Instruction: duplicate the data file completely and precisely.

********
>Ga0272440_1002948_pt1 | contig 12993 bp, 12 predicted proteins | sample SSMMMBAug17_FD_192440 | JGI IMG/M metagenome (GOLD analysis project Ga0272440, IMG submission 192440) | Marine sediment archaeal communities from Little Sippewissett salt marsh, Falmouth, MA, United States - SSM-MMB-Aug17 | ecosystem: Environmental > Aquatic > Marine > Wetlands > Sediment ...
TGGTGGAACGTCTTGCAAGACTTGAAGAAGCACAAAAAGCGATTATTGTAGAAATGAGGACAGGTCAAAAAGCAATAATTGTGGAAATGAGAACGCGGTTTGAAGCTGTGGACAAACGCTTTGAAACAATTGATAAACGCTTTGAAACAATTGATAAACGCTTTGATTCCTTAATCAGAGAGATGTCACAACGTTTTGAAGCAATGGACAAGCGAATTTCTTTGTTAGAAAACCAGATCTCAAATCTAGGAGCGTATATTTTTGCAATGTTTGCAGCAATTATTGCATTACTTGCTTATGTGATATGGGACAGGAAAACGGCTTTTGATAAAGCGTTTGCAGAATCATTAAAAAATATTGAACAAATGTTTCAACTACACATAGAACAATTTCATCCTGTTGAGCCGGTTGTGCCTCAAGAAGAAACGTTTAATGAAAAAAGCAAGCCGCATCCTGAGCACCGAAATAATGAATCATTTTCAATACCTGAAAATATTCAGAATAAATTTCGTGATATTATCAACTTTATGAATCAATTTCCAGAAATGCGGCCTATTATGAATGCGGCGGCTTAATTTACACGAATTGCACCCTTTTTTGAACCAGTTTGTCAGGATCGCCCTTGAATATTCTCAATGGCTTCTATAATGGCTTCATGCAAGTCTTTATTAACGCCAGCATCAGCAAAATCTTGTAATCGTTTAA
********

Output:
>Ga0272440_1002948_pt1 | contig 12993 bp, 12 predicted proteins | sample SSMMMBAug17_FD_192440 | JGI IMG/M metagenome (GOLD analysis project Ga0272440, IMG submission 192440) | Marine sediment archaeal communities from Little Sippewissett salt marsh, Falmouth, MA, United States - SSM-MMB-Aug17 | ecosystem: Environmental > Aquatic > Marine > Wetlands > Sediment ...
TGGTGGAACGTCTTGCAAGACTTGAAGAAGCACAAAAAGCGATTATTGTAGAAATGAGGACAGGTCAAAAAGCAATAATTGTGGAAATGAGAACGCGGTTTGAAGCTGTGGACAAACGCTTTGAAACAATTGATAAACGCTTTGAAACAATTGATAAACGCTTTGATTCCTTAATCAGAGAGATGTCACAACGTTTTGAAGCAATGGACAAGCGAATTTCTTTGTTAGAAAACCAGATCTCAAATCTAGGAGCGTATATTTTTGCAATGTTTGCAGCAATTATTGCATTACTTGCTTATGTGATATGGGACAGGAAAACGGCTTTTGATAAAGCGTTTGCAGAATCATTAAAAAATATTGAACAAATGTTTCAACTACACATAGAACAATTTCATCCTGTTGAGCCGGTTGTGCCTCAAGAAGAAACGTTTAATGAAAAAAGCAAGCCGCATCCTGAGCACCGAAATAATGAATCATTTTCAATACCTGAAAATATTCAGAATAAATTTCGTGATATTATCAACTTTATGAATCAATTTCCAGAAATGCGGCCTATTATGAATGCGGCGGCTTAATTTACACGAATTGCACCCTTTTTTGAACCAGTTTGTCAGGATCGCCCTTGAATATTCTCAATGGCTTCTATAATGGCTTCATGCAAGTCTTTATTAACGCCAGCATCAGCAAAATCTTGTAATCGTTTAA